Humboldt-Universität zu Berlin - Philosophy, Science and the Sciences

Humboldt-Universität zu Berlin | Department of Philosophy | Philosophy, Science and the Sciences | hpold | Courses | Summer Semester 2012 | HS Philosophy to cure the Mind: Marcus Aurelius’ Meditations in the context of the Stoic Ethics

HS Philosophy to cure the Mind: Marcus Aurelius’ Meditations in the context of the Stoic Ethics

Lo Presti, Roberto

Tue. 8-10, DOR 24, 1.405 (First Session: April 10)

The philosophy of the Roman Emperor Marcus Aurelius can be found in a collection of personal writings known as the Meditations. These reflect the influence of Stoicism and, in particular, of the Stoic philosopher Epictetus. The Meditations certainly do not present philosophical theories similar to those that one can find in, say, the surviving works of Aristotle. Nevertheless, the Meditations remain essentially a philosophical text, even if they do not form a theoretical treatise designed to argue for a particular doctrine or conclusion; their function is different. In the Meditations Marcus engages in a series of philosophical exercises designed to digest philosophical theories, to transform his character or ‘dye his soul’ in the light of those theories, and so to transform his behaviour and his entire way of life. By reflecting upon philosophical ideas and, perhaps more importantly, writing them down, Marcus engages in a repetitive process designed to habituate his mind to a new way of thinking. Following the account of three types of philosophical training outlined by Epictetus (concerning, respectively, 1) desires and aversions, 2) impulse to act and not to act, and 3) freedom from deception, hasty judgement, and anything else related to assents), Marcus reflects in the Meditations upon a medley of physical, ethical, and logical ideas. These written reflections constitute a second stage of philosophical education necessary after one has studied the philosophical theories.


In this seminar we will read selected sections of the Meditations along with passages from works of Cicero, Epictetus, Plutarch, Seneca, and will try to analyse the rationale of Marcus Aurelius’ philosophical exercises in the wider context of the Stoic Ethics. Command of Greek is welcome but not compulsory (all texts will be presented with facing translation).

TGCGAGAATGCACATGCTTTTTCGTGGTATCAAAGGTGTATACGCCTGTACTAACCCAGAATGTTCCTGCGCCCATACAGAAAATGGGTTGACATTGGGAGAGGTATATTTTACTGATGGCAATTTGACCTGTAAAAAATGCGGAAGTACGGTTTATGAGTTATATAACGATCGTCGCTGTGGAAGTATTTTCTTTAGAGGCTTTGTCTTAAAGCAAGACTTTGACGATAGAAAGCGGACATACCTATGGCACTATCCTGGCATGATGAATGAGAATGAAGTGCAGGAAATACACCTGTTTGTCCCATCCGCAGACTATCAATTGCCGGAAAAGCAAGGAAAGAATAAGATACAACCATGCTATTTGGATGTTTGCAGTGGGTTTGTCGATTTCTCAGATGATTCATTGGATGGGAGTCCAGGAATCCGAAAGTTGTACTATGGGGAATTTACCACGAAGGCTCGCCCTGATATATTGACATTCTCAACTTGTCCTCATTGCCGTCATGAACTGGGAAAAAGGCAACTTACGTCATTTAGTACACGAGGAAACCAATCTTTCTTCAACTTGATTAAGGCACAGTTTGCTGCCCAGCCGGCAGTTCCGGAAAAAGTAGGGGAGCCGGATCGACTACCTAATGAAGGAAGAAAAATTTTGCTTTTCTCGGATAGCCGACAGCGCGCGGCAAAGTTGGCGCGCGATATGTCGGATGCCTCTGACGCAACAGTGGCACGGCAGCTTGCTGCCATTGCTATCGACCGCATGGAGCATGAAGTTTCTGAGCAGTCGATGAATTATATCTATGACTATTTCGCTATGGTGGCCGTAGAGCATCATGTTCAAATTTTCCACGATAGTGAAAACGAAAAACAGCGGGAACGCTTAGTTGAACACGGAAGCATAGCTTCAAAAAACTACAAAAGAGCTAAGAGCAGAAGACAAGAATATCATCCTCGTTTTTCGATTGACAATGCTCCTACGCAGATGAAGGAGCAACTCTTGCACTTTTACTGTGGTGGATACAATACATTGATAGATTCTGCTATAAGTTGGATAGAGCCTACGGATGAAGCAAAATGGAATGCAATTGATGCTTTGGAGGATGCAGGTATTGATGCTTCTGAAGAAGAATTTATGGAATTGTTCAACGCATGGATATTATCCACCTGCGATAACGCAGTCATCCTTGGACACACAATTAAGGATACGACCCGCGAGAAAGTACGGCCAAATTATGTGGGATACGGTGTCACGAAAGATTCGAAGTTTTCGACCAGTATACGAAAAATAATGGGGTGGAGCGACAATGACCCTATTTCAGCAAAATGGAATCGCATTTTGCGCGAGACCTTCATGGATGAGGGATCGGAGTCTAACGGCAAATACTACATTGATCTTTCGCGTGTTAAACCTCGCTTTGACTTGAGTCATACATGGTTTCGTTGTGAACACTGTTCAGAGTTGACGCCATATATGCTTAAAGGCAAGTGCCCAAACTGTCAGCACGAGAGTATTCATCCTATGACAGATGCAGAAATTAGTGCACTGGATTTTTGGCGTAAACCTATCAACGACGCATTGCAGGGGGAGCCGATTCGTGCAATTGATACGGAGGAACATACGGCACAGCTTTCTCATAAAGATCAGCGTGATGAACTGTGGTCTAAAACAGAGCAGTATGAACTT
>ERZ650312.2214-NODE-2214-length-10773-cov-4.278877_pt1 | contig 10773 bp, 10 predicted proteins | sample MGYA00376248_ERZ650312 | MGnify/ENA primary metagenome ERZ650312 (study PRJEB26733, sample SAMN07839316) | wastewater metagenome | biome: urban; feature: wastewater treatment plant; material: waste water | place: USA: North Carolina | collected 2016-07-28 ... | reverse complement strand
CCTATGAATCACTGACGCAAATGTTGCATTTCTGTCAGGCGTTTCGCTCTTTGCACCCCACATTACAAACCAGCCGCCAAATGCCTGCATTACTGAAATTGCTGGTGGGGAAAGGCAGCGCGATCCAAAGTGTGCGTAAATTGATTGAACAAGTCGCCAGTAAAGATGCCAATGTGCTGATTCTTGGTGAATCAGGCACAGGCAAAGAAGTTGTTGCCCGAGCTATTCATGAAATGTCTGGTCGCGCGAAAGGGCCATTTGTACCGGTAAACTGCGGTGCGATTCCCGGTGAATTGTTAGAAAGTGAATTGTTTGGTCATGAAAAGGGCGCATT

• DALFEN, J., Marci Aurelii Antonini Ad Se Ipsum Libri XII, Bibliotheca Scriptorum Graecorum et Romanorum Teubneriana (Leipzig: Teubner, 1979; 2nd edn. 1987)
  • HAINES, C. R., The Communings with Himself of Marcus Aurelius Antoninus, A Revised Text and a Translation into English, The Loeb Classical Library (London: Heinemann, 1916; later reprints by Harvard University Press)
  • LONG, A.A. & D.N. SEDLEY, The Hellenistic Philosophers, vol. 2. Greek and Latin Texts with Notes and Bibliography, pp. 341-422.
  • ASMIS, E., ‘The Stoicism of Marcus Aurelius’, ANRW II 36.3 (1989), pp. 2228-2252.
  • BRUNT, P. A., ‘Marcus Aurelius in his Meditations’, Journal of Roman Studies 64 (1974), pp.1-20.
  • CLARKE, M. L., The Roman Mind: Studies in the History of Thought from Cicero to Marcus Aurelius (London: Cohen & West, 1956)
  • HADOT, P., The Inner Citadel: The Meditations of Marcus Aurelius, trans. M. Chase (Cambridge, MA: Harvard University Press, 1998); a translation of La Citadelle Intérieure (Paris, 1992)
  • NEWMAN, R. J., ‘Cotidie meditare: Theory and Practice of the meditatio in Imperial Stoicism’, ANRW II 36.3 (1989), pp. 1473-1517.
  • RUTHERFORD, R. B., The Meditations of Marcus Aurelius: A Study (Oxford: Clarendon Press, 1989)